• How often will you publish your newsletter? What day of the week will you publish? Newsletters take a lot of work. It’s better to commit to a lighter publishing schedule than to overcommit, unable to deliver on your promise. I suggest you start with less publishing frequency, perhaps twice a month, or weekly. Once you have a publishing routine, you can always increase the frequency of your newsletter.
  • You must decide on a format for your newsletter. Will it consist of a few articles, or will you include several sections with every issue? Will there be an article, industry news, office news, interesting tidbits, funny stories, Q & A, or other topics you think would benefit the reader?
  • You also want to include a header or a logo for your newsletter. If possible, think of a name for your newsletter. You want people to instantly recognize your newsletter when it sits in their inbox, waiting to be opened.  
  • And then, of course, you need content to publish in your newsletter, you need articles and other newsworthy information. Where will you find the material? Will you write it yourself, curate it, or will a staff member do the work?
  • How long will your newsletter be? Will you cover one topic in great detail or provide more content, without going into too much depth?
  • Who will collect and edit the content and then set it up in the autoresponders every time the newsletter gets published?
  • Who is doing the talking? In other words, will the newsletter be written in your voice, or will it be in the voice of your clinic?
  • What email address will the newsletter come from? Will the email address contain your name or the name of your clinic? If a reader replies to your email, where will the email be sent to?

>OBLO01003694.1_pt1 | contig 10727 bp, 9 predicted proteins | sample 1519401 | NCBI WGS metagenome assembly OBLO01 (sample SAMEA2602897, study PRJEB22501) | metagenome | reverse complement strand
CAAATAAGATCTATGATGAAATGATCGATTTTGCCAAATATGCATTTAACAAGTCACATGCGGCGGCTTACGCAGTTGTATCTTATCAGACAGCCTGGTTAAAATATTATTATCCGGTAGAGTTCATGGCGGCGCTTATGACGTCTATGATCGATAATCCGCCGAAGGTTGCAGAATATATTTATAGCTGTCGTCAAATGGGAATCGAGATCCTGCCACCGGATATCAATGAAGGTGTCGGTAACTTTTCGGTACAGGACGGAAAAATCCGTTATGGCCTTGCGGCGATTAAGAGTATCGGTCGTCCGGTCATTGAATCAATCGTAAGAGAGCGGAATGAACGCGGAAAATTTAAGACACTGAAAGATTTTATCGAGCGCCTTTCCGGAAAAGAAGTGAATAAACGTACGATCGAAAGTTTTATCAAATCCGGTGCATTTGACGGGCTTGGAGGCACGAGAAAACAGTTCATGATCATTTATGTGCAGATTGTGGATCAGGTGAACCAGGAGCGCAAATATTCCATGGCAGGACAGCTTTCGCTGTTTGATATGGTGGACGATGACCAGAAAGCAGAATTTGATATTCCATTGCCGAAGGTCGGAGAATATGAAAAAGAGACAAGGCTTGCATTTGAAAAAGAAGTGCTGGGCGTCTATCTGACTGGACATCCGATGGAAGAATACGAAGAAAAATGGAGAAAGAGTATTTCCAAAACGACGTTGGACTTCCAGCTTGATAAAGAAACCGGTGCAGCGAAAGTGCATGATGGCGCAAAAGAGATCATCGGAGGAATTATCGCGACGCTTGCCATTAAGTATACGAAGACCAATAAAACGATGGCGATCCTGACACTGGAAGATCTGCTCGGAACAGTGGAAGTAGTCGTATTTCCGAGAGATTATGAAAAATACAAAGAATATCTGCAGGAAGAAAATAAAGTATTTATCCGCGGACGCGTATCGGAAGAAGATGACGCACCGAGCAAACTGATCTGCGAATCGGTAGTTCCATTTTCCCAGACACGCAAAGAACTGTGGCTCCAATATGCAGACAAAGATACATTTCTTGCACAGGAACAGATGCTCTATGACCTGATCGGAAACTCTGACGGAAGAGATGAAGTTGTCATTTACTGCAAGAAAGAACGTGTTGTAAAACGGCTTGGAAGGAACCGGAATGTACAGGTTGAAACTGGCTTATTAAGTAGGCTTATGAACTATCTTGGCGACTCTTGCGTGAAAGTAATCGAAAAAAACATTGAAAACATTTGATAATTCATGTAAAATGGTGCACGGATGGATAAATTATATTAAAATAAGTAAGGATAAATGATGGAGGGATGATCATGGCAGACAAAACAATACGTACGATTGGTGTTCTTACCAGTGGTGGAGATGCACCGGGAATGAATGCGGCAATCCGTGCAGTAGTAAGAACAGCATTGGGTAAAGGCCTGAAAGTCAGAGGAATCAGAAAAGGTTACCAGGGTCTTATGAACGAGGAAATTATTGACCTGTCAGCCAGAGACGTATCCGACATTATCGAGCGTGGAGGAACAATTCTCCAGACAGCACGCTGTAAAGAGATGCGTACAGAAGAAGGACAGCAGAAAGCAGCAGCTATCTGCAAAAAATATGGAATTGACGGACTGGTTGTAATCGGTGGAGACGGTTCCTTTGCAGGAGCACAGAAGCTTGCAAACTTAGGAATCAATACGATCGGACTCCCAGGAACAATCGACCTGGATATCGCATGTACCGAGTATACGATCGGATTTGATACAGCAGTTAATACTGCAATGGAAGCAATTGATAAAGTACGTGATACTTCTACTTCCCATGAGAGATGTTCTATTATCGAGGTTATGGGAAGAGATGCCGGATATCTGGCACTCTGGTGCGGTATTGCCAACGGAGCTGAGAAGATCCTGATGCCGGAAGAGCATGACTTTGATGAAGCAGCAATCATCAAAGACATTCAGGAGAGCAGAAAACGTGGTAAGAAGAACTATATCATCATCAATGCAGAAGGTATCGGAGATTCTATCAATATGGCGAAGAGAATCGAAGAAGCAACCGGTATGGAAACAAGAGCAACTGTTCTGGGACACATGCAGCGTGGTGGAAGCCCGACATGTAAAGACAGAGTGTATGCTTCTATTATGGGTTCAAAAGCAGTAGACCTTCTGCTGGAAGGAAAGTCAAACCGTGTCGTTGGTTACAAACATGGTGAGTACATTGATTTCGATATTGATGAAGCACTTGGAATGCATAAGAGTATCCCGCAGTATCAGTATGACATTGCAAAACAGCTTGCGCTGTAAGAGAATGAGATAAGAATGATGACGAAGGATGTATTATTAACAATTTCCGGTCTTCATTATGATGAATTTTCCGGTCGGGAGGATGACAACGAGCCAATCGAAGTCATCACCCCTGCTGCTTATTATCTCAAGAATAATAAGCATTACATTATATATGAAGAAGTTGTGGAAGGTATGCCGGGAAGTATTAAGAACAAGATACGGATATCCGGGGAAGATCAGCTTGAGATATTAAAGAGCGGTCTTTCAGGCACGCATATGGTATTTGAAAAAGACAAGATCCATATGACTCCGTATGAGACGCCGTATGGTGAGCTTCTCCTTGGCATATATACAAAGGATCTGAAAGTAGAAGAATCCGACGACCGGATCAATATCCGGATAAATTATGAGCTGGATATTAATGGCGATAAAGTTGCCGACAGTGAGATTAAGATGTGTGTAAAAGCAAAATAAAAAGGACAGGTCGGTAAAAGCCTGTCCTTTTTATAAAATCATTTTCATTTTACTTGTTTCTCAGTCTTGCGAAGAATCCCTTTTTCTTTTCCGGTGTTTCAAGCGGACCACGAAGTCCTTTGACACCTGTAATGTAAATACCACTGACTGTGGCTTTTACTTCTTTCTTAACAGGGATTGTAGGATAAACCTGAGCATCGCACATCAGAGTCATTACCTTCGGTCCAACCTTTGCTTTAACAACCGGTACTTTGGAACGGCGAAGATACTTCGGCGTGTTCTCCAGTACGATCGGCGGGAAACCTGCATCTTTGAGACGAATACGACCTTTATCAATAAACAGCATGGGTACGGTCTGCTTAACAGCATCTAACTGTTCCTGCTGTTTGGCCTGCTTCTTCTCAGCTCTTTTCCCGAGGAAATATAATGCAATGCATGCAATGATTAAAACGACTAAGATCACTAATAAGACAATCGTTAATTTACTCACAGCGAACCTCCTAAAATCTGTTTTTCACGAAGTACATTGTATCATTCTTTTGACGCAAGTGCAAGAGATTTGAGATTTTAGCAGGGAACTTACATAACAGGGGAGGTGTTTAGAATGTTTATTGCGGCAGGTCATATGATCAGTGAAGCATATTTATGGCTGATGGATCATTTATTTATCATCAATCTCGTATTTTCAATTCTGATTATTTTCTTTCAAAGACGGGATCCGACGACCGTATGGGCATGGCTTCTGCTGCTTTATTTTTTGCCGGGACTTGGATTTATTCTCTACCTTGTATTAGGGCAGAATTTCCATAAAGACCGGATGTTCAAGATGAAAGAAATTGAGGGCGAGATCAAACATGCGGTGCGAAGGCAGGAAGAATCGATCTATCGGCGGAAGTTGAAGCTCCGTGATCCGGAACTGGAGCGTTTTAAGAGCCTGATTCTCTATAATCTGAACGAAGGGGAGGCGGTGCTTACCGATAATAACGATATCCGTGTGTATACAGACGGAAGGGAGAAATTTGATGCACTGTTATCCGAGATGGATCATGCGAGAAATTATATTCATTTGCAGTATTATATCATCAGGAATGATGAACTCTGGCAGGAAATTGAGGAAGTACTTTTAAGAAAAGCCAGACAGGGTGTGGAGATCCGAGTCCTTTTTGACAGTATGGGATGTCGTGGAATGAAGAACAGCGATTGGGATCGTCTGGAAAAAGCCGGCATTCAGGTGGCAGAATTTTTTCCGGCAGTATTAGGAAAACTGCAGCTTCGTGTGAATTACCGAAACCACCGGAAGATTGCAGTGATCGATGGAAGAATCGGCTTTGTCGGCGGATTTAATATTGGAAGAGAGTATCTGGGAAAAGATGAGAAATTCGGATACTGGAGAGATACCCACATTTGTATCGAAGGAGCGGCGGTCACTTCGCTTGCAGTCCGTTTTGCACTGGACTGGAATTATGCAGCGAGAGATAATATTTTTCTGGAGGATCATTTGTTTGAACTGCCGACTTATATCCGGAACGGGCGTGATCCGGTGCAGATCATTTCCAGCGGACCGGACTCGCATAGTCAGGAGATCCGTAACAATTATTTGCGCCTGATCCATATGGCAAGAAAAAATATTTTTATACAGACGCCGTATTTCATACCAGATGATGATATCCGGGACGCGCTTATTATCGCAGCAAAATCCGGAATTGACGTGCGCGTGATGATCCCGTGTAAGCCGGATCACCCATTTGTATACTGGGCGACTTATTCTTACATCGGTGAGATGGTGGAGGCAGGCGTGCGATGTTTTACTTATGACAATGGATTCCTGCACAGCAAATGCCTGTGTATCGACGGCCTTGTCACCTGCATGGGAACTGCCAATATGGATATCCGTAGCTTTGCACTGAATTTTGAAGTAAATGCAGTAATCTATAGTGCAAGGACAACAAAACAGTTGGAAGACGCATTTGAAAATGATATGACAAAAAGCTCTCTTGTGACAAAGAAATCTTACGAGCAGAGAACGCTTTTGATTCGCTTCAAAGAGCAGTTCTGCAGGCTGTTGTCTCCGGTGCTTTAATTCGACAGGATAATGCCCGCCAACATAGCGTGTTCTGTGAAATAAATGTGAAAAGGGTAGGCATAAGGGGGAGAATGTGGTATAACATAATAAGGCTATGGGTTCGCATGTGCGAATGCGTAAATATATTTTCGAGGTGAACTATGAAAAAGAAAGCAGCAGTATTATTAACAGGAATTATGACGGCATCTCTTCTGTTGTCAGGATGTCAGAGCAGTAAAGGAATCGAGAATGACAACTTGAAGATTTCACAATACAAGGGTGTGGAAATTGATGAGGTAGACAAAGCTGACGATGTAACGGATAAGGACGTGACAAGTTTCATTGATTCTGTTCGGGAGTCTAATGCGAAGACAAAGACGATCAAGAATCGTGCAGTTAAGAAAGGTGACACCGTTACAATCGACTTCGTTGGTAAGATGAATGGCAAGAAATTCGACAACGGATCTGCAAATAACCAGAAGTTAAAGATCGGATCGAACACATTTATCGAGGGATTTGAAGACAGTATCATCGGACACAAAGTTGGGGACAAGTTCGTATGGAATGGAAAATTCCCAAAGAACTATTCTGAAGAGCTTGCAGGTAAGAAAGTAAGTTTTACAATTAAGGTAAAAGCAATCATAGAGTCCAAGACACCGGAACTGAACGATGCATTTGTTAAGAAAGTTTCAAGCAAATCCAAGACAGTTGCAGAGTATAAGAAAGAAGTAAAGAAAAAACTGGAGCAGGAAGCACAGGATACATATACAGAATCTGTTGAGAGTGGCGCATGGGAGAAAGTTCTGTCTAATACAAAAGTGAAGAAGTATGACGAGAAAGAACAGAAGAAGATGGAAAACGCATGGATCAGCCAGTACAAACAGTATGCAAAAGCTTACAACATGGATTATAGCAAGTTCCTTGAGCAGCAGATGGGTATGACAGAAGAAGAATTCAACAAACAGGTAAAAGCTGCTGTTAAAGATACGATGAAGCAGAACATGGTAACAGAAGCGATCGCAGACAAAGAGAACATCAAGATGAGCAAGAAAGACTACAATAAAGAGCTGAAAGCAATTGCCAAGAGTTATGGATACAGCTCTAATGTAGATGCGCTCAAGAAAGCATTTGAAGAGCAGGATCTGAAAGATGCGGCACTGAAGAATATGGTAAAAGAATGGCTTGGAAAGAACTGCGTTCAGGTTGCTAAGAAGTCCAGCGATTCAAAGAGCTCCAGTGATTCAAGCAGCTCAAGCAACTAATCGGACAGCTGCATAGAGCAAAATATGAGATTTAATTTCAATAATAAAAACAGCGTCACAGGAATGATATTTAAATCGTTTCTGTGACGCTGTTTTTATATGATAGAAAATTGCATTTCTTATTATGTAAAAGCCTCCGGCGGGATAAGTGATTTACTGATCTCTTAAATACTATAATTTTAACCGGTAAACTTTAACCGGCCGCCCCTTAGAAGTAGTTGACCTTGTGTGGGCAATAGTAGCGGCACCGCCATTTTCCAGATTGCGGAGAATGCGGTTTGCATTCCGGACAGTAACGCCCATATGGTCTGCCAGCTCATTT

• Last but not least, you need to pick a company to collect and store email addresses for you. That company is referred to as the autoresponder. Here is a link to an article covering the topic of autoresponders.  
  • How much time can you devote to creating an e-newsletter, and how easy will it be to come up with content ideas?
  • Are you willing to put in the effort and stick with it? Publishing an e-newsletter is a long-term marketing strategy, not a quick fix.  

Now is an excellent time to stop and ponder whether publishing a newsletter is right for you. Should you determine that it’s not for you, that’s alright, no harm is done.

But should you decide that newsletters are right for you, it’s time to move forward.

On a side note…

Be sure to include a HIPAA disclaimer in your newsletter. Let people know that the content in the newsletter is for educational or informational purposes alone.

Make sure your readers understand your newsletter goes out to all patients who subscribed to it, and that no personal health information is to be disclosed, shared, or communicated because it will not remain private. Provide your readers with clear instructions on how to contact your office if they have medical questions or concerns.

Before you publish your first issue, there’s a bit more detail left to iron out. Come back here next week to find out what’s left to do.

Tell us what you think and share your experiences with e-newsletters…

By Johanna Hofmann, MBA, LAc; regular contributor to the NPBusiness blog and author of “Smart Business Planning for Clinicians.